The Boy in the Striped Pajamas – John Boyne

Happy Saturday, friends! I hope you all have enjoyed your weekend thus far. I’ve spent my weekend reading while binge watching Law and Order SVU…. Obviously, it’s been a successful weekend for me. I just finished the 10th-anniversary edition of The Boy in the Striped Pajamas written by John Boyne. Talk about a twister!

To give you a little background on me, one of my favorite genres to read are WWI/WWII fiction/nonfiction books… more specifically, books that focus on the Holocaust and Nazis. I’m utterly fascinated with the mentality of the time. This was what drove me to purchase this book. It just happened to be a bonus that it was also on my reading list.

Alright, so this book is about 9-year-old Bruno, and his family’s move from their comfortable Berlin home to the terrible Out-With (presumed to be Auschwitz) during WWII. The relocation of this 4 person family was strongly suggested by the all powerful “Fury” (or as we know him, the Führer) so the Commandant Nazi Officer Ralph (Bruno’s father) is able to oversee the camp. Despite the entire family’s disapproval, nobody dares go against the Fury. 

So, I’m going to start with what I didn’t necessarily care for… Knowing what nationalism meant to the country at the time I found it unlikely that Bruno had known so little about what was going on in his country. The boy was enrolled in school before they moved, where I understand school at the time frequently had lessons on German nationalism and Hilter. It was also unbelievable to me that at the age of 9 he was not already being prepped for Hitler Youth, especially since he was the Commandant Nazi Officer’s son. It was typical for boys to be already in classes, Deutsches Jungvolk (German Young People), at the age of 10 getting prepped for Hitler Jugend (Hitler Youth) where they could enroll at age 13. 

Building off that idea that I disliked how naive Bruno was about his country, I also hated that he couldn’t connect the dots anywhere else, and that he couldn’t provide more information. He was given information constantly that he just brushed off as unalarming (Shmuel’s black eye is one example). It just made him seem so uninterested in the world around him if it didn’t directly connect to him.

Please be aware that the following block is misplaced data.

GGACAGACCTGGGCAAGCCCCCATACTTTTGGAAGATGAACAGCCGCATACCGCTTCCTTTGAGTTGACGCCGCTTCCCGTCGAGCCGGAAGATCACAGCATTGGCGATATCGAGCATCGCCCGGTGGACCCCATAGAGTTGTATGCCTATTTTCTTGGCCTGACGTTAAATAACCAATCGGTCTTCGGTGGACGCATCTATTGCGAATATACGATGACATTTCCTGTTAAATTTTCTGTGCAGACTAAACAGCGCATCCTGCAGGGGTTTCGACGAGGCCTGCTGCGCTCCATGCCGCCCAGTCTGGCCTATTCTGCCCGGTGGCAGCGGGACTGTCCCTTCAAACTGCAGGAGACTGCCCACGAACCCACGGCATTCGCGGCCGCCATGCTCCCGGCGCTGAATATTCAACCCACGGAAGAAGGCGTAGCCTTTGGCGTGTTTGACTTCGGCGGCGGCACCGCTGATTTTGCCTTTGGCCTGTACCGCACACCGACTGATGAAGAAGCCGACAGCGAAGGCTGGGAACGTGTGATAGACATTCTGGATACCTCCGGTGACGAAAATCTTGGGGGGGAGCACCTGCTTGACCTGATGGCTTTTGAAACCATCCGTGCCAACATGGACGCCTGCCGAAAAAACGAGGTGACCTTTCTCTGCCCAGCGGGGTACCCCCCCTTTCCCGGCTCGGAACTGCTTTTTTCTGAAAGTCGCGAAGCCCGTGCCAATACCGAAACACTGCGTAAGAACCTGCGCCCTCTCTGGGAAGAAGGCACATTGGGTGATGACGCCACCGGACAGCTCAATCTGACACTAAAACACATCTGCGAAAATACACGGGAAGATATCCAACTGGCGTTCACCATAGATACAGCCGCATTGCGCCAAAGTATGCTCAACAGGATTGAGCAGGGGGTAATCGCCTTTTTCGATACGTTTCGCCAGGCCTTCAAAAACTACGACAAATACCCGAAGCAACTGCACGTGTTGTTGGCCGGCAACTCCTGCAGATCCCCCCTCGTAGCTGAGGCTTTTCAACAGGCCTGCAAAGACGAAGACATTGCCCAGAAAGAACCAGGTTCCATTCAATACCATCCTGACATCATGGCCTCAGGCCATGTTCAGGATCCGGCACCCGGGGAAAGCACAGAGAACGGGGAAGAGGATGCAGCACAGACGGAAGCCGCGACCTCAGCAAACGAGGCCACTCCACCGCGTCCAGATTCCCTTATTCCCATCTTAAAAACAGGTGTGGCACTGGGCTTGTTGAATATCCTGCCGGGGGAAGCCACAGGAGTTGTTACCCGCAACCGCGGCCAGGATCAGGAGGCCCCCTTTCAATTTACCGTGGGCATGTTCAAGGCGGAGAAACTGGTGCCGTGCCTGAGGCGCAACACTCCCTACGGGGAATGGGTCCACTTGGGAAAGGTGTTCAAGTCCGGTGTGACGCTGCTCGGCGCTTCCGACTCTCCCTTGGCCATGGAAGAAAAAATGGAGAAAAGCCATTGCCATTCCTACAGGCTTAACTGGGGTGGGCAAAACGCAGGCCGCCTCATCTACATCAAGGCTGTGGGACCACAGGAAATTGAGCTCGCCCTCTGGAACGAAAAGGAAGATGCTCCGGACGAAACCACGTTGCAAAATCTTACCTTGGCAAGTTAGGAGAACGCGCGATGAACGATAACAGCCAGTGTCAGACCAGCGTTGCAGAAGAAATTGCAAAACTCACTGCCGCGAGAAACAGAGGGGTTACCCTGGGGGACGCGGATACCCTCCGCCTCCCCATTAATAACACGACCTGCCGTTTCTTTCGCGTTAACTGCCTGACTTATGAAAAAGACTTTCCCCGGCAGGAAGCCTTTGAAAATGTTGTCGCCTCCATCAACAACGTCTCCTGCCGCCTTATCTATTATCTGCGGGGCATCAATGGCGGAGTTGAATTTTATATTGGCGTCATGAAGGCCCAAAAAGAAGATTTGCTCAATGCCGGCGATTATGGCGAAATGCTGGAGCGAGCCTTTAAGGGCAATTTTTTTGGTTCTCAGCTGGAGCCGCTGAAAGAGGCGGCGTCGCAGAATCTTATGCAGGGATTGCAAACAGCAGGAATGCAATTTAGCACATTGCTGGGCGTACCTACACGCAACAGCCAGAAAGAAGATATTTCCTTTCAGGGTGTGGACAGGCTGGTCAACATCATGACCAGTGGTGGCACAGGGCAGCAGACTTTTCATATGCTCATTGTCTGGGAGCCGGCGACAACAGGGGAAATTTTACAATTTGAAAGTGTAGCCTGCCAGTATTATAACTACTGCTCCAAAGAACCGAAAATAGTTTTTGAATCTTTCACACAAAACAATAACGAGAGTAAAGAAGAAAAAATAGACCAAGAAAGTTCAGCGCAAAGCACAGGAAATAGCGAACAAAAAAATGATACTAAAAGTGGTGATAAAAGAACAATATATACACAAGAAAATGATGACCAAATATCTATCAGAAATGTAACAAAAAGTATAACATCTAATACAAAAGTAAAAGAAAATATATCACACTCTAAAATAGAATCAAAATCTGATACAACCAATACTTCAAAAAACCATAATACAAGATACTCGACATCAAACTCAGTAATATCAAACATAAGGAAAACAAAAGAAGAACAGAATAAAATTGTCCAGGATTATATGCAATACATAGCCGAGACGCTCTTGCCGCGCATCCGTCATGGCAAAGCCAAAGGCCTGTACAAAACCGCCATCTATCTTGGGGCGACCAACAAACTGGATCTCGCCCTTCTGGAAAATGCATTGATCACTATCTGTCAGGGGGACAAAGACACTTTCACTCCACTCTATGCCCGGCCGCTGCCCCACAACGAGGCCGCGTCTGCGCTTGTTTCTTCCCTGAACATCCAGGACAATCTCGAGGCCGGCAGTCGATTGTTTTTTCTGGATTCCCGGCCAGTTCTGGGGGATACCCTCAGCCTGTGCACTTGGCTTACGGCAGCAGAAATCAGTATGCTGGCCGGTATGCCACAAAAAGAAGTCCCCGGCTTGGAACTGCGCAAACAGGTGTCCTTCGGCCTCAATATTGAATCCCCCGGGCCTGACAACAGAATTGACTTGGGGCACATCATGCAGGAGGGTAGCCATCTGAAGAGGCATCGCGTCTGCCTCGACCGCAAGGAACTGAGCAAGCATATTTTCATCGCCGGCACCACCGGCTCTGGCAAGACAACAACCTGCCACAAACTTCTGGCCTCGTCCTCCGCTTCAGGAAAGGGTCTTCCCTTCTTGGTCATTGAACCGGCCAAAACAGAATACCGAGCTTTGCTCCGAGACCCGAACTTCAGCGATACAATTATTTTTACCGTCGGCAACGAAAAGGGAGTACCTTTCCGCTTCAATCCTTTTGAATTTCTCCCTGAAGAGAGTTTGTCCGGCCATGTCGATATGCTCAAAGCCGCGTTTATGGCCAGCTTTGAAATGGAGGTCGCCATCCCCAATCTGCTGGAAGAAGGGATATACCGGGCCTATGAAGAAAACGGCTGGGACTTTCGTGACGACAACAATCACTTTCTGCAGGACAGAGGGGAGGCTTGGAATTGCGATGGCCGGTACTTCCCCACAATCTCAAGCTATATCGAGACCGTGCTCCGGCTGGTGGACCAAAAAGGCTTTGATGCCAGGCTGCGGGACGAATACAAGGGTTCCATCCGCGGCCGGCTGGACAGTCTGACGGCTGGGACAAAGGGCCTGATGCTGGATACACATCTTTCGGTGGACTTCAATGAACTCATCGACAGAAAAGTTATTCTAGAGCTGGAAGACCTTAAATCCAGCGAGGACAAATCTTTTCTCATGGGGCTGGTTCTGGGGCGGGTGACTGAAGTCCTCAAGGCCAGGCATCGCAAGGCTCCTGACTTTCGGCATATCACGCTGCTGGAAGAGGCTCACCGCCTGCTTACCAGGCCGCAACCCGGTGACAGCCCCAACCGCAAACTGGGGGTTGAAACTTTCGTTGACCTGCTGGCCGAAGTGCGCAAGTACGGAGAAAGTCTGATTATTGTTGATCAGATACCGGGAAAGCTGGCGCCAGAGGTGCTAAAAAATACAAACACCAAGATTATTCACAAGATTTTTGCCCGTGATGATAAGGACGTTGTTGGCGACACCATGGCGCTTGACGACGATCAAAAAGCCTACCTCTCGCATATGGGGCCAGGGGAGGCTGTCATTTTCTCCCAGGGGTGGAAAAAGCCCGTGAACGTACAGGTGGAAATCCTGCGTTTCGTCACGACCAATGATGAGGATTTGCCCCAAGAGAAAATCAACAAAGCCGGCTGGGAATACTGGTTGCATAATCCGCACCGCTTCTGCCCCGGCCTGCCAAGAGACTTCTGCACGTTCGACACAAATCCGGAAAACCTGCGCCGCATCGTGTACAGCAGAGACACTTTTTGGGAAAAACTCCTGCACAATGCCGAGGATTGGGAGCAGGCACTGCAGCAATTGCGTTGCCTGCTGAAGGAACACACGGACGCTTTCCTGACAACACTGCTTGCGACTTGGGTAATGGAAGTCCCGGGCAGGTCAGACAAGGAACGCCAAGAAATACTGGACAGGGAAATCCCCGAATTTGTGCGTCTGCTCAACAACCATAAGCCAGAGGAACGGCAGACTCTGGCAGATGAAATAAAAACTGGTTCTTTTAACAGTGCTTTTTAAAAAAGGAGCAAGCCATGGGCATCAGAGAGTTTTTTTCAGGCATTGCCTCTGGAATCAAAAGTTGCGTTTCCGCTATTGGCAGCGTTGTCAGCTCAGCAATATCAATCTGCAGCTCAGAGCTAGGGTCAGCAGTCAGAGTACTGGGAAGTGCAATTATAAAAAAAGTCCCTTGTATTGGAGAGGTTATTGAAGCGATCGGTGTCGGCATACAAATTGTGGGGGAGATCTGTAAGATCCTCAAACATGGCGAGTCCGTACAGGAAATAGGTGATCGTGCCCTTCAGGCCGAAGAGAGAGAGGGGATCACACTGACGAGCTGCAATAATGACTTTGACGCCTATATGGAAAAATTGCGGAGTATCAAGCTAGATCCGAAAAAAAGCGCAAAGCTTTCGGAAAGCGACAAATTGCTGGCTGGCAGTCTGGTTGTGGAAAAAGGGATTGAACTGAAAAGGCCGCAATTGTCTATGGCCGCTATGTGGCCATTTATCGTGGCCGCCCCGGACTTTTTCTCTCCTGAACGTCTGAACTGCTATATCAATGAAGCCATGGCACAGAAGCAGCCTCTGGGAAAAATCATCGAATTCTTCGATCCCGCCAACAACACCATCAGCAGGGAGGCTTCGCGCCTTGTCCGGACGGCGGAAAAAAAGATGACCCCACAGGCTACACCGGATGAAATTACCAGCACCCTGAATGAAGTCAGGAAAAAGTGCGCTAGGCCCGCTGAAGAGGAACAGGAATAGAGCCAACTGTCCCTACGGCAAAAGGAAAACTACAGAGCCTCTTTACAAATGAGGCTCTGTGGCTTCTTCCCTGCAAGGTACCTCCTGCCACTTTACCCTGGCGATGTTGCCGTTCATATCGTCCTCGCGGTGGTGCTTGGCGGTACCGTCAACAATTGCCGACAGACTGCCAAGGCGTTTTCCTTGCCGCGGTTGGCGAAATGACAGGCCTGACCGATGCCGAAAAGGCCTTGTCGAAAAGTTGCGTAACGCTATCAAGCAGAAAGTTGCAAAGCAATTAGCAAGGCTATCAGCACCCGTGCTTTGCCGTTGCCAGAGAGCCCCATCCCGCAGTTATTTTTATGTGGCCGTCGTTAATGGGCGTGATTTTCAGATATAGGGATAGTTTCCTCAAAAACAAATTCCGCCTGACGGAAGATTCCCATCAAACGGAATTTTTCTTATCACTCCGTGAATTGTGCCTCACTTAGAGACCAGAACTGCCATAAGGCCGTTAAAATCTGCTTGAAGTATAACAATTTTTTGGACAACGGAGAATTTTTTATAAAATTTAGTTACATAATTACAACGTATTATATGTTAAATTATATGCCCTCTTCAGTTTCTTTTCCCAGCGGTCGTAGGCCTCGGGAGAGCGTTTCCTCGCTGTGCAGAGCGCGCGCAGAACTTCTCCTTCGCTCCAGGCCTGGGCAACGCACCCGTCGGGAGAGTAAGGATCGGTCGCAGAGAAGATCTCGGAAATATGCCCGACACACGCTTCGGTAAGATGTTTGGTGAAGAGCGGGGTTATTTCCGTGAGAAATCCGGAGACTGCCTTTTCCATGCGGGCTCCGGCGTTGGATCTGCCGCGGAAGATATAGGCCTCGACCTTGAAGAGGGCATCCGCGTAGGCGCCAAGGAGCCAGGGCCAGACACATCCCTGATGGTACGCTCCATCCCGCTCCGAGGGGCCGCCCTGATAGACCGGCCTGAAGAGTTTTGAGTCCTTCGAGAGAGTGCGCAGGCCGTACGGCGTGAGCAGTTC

I’m curious what happened with Lieutenant Kotler… Obviously there was an affair (whether emotional or physical), and I was so curious what happened with that. Also, was I the only one disturbed by mom and daughter lusting for the same dude? Ew.

It’s been pointed out by others, but this type of story would be impossible to had happened. Children of that age would have most likely have been killed immediately upon arrival to Auschwitz since it was a work camp and children were of no use to the Nazis there. Since this was just a work of historical fiction, this knowledge didn’t effect me.

Do not be fooled, I really enjoyed this story. It was clever! Of course a young child would be interested in exploring, and making friends! Boyne was brilliant to take that idea and create this fictional story for Bruno and Shmuel to befriend one another. Honestly, the two boys exploring their friendship was lovely. I wish that Boyne had included more girth to the book with additional interactions between the two. At the end, it is clear they are friends, but a lot could have happened in a year! It would have been cool to see the friendship grow.

To be honest, to me this book really read as a horror story than anything (which I loved)… The punishment Bruno paid for his curiosity was immense. His ignorance of the world around him due to his inability to look outside his own desires was tragic. The entire book came across to me like a cautionary tale to little children… a fable if you will….. Look at the key things it consistently points out: Listen to your parents, do not go where you do not belong, do not lust for the “better yard” of the fence line, and all that glitters is not gold. Just like all characters in fables, Bruno learned his lesson eventually. 

The ending to this book was surprising. I would have liked *more* on the family after the fact, but I loved Bruno’s chapter. Most readers, if not all, know all about the trouble he is putting himself in, and where he is headed. Its suspenseful, and its a bit unexpected that things turned how they did. I loved the realness that Boyne kept with the character. Of course Bruno was oblivious through the entire book! I love when authors have an unwavering commitment to character personalities.

The book comes from the view point of many different characters, but the loudest voice stands to be Bruno. I liked this method of narration because I was able to see into what other characters were thinking on occasion. This book also is written for a younger crowd, and would be pretty easy to read for any age (at least anyone that has the mentality to grasp the heavier subjects in there…)

It’s a good story if you are into the same type of books that I am, and I would definitely suggest it to others. It’s one of those books that I can say I enjoyed it, but I don’t find myself shouting from the roof-tops about it. Have you read this book? What were your thoughts?


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